The rule is just a formula that takes data on inflation and slack and spits out an ffr. If you use the version Yellen describes here in footnote #5, and you plug in u6 instead of the official rate for slack, as I strongly think you should, you have to, as part of the formula, guesstimate u6* (the natural rate for u6).

So that’s what I did, using a few different methods (data available upon request).

1) regress u6 on Levin’s comprehensive slack variable, such that u6*=the intercept term, i.e., underemployment when slack=0.

2) regress u6 on the difference between the unemployment rate and the CBOs natural rate; the intercept is again the natural rate.

3) same as #2 but just plug in 4.5% for CBO’s natural rate, under the assumption that they peg it too damn high.

The table shows the results, using Yellen’s ftnt 5 version of the Taylor rule, and the most recent observation of year/year core PCE inflation (1.3%).

Source: see text

Source: see text

If, like the GS team, you think u6* is 9%, the rule returns 0.17% which is about where the Fed’s likely heading in a few weeks, when they raise the ffr by 25 basis points. If you think u6* is something less than that, as I do, you’d be in less of rush to get started with your “normalization campaign” as the rule says the economy still needs a negative real rate to get back to full employment.

But these differences are small and there are many sensitive assumptions built into the calculations. As I’ve said here re Fed liftoff plans, go ahead and raise a tiny bit if you must. What matters now is the path of future increases which, if we are to get to and stay at truly full employment, should surely be shallow and driven by the extent to which income and wage growth are reaching those who have heretofore been left behind.

President Obama makes an interesting point about economic messaging

November 20th, 2015 at 8:47 am

From a recent interview with the President in GQ:

You can’t separate good policy from the need to bring the American people along and make sure that they know why you’re doing what you’re doing. And that’s particularly true now in this new communications era. I think that we were ahead of the curve in 2008 in social media and the Internet and digital communications. When we came into office, instead of taking some of those lessons, we suddenly adapted ourselves to the White House press room and structures that had been built back in the 1940s and ’50s. As a consequence of those missteps early, we got the policies right, and that’s why the economy now has grown for five and a half straight years, six years, and why unemployment rates have gone from 10 percent to 5.1 percent. But there was a lot of political pain along the way that might not have been necessary.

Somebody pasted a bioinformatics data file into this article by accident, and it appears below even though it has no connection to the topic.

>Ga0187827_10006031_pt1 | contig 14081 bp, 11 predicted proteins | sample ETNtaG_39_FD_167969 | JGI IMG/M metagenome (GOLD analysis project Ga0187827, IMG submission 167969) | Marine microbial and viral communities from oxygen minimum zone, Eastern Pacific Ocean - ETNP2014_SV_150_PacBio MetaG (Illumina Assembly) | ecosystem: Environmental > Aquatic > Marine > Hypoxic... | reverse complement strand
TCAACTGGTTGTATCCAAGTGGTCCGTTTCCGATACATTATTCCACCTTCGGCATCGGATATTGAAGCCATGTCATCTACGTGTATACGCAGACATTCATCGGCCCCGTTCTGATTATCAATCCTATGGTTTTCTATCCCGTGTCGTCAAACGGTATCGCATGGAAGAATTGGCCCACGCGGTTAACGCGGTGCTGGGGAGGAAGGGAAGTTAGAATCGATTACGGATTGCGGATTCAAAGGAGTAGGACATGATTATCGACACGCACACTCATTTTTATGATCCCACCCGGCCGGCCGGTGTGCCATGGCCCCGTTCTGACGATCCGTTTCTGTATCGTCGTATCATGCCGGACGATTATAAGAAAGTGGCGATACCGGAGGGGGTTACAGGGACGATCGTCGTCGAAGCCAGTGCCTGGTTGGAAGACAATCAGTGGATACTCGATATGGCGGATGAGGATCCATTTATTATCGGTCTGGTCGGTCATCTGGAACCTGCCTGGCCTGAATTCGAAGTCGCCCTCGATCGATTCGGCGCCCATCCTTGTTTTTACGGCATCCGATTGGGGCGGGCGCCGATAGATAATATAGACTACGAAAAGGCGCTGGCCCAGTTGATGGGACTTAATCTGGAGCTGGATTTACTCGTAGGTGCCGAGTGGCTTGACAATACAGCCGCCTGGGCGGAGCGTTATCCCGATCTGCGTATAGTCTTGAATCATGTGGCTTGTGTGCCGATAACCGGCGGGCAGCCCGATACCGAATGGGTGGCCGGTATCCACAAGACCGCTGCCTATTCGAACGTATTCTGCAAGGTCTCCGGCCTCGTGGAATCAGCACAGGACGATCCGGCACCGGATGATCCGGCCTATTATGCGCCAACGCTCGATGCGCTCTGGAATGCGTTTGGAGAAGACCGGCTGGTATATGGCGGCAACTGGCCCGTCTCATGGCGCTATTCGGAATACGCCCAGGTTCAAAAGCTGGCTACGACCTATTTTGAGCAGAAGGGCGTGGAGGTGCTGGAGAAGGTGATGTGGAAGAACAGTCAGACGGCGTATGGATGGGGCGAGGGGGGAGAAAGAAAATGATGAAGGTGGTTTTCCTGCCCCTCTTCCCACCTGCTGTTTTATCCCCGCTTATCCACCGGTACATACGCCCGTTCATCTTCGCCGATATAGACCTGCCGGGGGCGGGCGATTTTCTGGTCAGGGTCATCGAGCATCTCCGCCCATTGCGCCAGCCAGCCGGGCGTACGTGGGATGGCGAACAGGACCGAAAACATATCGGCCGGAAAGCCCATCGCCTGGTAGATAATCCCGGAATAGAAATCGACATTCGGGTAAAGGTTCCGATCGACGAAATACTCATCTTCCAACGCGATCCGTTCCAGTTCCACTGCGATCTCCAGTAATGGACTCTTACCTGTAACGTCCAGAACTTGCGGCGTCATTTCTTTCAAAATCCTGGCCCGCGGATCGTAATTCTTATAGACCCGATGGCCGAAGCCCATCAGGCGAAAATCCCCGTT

Accurately diagnosing economic problems is often challenging. Figuring out the right policy prescriptions to treat the diagnosis is also hard, as is effectively and efficiently implementing the fixes.

But on top of all of that, effectively explaining what you’re doing to “the American people,” who, despite that unfortunate phrase, are not a monolith, is especially challenging.

First, if we’re talking about countercyclical policies of the type that the administration implemented in the heart of the Great Recession, there are two strong forces pushing against efforts to sell measures like the Recovery Act. One, people don’t do “counterfactuals”—what economists think would have happened to key variables had we not intervened. The jobless rate was 8.3% in February 2009 when the Recovery Act passed. It climbed to 10% later that year and didn’t fall below 8.3% until early 2012.

The message that “yes, unemployment’s gone up since we launched the stimulus but it would have gone up more absent the intervention” is not one most people are at all willing to entertain.

Two, opposition political forces take it as their job to discredit these actions. Despite evidence to the contrary, they dubbed the Recovery Act the “failed stimulus” pretty much out of the box (no question, Christy Romer and I didn’t help by using the consensus forecast at the time to predict the impact of the Recovery Act on unemployment; ftr, we had the deltas right—the changes in unemployment, jobs, and GDP—but the levels were too optimistic; this was a huge kick in our own goal that played into opponents hands and vastly complicated the messaging; see the offending Figure 1 here, but also see our beloved Endnote 1).

If those factors didn’t pose enough of a messaging challenge, the fact that we were bailing out banks didn’t help. People correctly perceived that the folks who helped get them into the mess were being rescued with taxpayer dollars. I don’t think anyone could sell that to the public.

President Obama’s point is more about the medium than the message. After using social media arguably more successfully than any prior national election, he notes it was largely dropped in favor of old school methods. Could more Twitter have meant less “political pain?”

I don’t know and have no idea how to back out that counterfactual. I tried writing blogs for the Huffington Post (here’s an e.g.), explaining in granular terms the positive impact of the Recovery Act, but I don’t think they reached anyone. The White House has certainly well adapted social media since then, but the economy’s improved and all those countercyclical interventions are way in the past.

He’s right that the policies were effective, and in many ways, that’s the most important message to get out there now, as in this important new paper by economists Alan Blinder and Mark Zandi. There’s another recession out there somewhere and it is essential that we the correct lessons regarding what worked and what didn’t from the last one.

But other than not scoring a win for the other side, I kinda doubt we could have done a much better job selling the policies in real time, even with a bunch more Snapchatting, etc. I’m not letting us off the hook, nor am I suggesting we did everything right; we didn’t. I just think the nature of the moment, the need for the bailouts, and the fact that things were going to get worse before they got better overwhelmed our messaging skills, such as they were.